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japan, 25 deflationary trap. growth has been slowing despite the massive measures. still w have not seen the turn around in japan's economy. that's a big concern now. we're expecting both action and summer. we'll see if we get it. >> the big nothing something. also a big hair cut. a lot of the japanese companies do trade here. look at. that honda down 3%. toyota down. those are the sthookz trade here. if you export out of japan, a stronger yen is your worst nightmare. >> japan is an economy that is heavily relinlt on exports, sefkly tsefk specifically the automotive industry. >> thank you. >> thank you, brian. >> so how does the boj decision impact stocks and bonds? let's bring in a fund manager aeven a cnbc contributor. gene, i'll start with you.
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the market acted surprised in january when the bank of japan first went to a negative bank deposit rate. they're surprised again today. is japan just not as good at job owning the market as the fed is now? >> i think what we have here is a situation where central banks, since the g-20 in february and shanghai are trying to lean less heavily on the currency devaluation lever in order to stimulate economies. and so investors expectations were too high that japan was going to go into further negative interest rate territory today. >> jack, when you look at the performance in the u.s. markets, the futures looked incredibly grim on the back of asia still being open and europe trading down. europe closed well off the lows. s&p 500 at this point is not even down one point. did we actually avoid chaos because the bank of japan held off this time? >> believe it or not, it was good news in some regards. remember, everybody was looking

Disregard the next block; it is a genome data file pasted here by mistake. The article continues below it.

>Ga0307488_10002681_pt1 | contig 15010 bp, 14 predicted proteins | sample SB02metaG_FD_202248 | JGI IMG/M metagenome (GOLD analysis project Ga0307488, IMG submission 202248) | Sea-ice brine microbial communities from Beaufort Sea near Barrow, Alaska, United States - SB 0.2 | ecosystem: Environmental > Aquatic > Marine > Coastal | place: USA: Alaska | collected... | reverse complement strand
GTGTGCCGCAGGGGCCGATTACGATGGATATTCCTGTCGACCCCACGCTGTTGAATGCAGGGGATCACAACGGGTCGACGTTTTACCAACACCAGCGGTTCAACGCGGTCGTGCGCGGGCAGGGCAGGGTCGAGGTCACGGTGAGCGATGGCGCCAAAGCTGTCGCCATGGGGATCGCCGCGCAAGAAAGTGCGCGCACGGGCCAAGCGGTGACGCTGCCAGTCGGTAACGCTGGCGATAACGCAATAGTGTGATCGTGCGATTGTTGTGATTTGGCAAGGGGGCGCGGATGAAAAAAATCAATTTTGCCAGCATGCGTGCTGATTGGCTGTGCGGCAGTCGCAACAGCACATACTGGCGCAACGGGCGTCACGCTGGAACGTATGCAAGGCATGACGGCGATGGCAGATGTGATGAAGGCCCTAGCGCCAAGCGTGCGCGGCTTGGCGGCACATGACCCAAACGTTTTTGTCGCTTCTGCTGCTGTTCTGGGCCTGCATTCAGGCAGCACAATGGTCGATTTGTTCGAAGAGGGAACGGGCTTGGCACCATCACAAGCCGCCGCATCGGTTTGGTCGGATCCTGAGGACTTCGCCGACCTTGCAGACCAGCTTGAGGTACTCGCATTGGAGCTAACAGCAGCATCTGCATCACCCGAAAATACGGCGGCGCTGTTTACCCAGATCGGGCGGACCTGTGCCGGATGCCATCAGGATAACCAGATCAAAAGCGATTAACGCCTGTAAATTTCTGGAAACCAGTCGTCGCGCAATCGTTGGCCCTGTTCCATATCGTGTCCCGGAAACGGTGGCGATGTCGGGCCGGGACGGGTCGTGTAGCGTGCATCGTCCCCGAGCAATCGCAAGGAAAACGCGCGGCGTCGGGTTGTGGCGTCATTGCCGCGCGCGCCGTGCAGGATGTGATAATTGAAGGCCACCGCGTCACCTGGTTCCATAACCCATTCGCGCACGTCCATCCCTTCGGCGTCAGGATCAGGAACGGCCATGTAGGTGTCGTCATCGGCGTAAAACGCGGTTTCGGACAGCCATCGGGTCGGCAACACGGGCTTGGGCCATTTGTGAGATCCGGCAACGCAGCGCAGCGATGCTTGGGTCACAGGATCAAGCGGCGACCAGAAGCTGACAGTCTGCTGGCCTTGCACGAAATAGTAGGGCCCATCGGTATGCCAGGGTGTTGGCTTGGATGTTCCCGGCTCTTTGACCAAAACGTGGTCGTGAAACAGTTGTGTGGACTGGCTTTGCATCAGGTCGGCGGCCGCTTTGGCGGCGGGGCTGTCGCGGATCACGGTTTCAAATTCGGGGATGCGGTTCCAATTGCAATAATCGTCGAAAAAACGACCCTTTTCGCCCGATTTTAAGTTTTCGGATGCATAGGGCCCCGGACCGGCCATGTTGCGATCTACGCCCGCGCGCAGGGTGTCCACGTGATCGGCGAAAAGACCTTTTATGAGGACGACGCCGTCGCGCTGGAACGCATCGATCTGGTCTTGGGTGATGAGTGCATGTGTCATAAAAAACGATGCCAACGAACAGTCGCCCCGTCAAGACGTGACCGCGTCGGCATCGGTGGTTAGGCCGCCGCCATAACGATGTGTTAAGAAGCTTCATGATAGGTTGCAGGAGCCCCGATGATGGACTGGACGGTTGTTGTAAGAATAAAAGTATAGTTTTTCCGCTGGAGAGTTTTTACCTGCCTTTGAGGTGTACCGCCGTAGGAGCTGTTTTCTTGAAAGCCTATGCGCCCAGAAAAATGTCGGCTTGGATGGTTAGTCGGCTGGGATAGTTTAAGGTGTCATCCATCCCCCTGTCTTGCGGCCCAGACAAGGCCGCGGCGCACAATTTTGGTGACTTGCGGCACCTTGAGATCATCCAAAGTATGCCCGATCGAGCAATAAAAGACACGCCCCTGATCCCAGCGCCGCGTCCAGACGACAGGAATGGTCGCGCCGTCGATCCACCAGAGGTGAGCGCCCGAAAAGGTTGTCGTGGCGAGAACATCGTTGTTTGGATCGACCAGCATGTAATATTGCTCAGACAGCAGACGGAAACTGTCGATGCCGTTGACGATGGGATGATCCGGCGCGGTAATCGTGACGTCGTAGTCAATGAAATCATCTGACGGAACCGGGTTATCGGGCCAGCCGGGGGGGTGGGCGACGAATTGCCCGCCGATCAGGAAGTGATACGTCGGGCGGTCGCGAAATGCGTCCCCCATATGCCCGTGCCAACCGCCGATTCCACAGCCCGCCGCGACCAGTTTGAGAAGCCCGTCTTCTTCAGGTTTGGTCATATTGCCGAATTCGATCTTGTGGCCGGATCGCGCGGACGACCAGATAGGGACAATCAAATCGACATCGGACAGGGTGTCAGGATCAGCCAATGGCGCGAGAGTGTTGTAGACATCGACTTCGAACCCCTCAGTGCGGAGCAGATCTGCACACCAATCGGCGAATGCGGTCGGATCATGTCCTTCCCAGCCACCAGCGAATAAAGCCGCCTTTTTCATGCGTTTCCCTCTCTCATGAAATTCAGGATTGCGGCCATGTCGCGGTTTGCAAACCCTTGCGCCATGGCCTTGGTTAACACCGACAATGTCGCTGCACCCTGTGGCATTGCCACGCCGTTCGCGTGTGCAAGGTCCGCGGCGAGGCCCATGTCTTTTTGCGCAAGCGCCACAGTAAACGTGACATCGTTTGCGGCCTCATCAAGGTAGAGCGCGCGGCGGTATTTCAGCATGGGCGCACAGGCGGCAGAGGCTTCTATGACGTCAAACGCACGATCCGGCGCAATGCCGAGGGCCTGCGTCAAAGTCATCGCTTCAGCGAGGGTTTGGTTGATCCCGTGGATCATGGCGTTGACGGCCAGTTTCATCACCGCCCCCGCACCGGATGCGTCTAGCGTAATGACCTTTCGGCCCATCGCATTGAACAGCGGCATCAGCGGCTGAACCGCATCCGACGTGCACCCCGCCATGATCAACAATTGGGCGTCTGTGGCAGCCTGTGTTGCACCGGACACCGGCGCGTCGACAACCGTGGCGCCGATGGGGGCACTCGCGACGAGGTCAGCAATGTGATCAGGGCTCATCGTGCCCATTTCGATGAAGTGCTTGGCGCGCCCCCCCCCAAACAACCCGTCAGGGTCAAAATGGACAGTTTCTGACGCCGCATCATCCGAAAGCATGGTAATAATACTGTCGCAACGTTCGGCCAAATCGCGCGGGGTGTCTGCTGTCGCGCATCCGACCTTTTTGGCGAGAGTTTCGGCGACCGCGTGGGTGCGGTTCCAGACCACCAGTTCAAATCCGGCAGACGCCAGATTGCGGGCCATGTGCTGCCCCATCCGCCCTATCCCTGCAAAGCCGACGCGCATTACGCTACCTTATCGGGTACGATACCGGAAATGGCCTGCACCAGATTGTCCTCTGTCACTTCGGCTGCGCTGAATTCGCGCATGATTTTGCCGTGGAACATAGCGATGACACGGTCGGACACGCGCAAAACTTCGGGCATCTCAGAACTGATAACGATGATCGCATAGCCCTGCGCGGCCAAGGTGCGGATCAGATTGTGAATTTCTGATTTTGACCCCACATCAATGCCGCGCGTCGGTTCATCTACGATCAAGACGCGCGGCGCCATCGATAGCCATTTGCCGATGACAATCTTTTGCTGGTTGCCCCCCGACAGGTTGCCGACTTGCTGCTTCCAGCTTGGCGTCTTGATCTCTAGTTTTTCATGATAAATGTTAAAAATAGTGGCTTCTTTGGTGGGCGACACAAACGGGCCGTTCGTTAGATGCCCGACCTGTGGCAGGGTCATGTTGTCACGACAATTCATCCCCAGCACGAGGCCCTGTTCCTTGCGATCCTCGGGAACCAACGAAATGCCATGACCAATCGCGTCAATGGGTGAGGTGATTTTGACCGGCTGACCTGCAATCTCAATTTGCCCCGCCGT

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at what the bank of japan was doing over the course of the last couple months. and wonldering eriwondering if desperation. people are calling negative interest rates ludicrous. for them to continue to go down that path right now without letting all of that work through their economy, it would be the wrong move. the fact that they did nothing is actually, i think, looked upon favorably. what you saw happen, by the way, is that relative value trade. everything got dragged down right off of that news. but then when people realize that maybe just maybe this is not all that bad, we saw everything start to come back. now the flip side to that is that you could see that june rate hike back on the table now. and it could be a reason why you could see a bid back in the dollar which may not be good for stocks. >> gene, i'm curious this vote for the bank of japan, it was not split whatsoever. it was 8-1. they did take down the inflation estimates for the year. they said they wanted to study the effect of negative interest rates. if that decision had to be made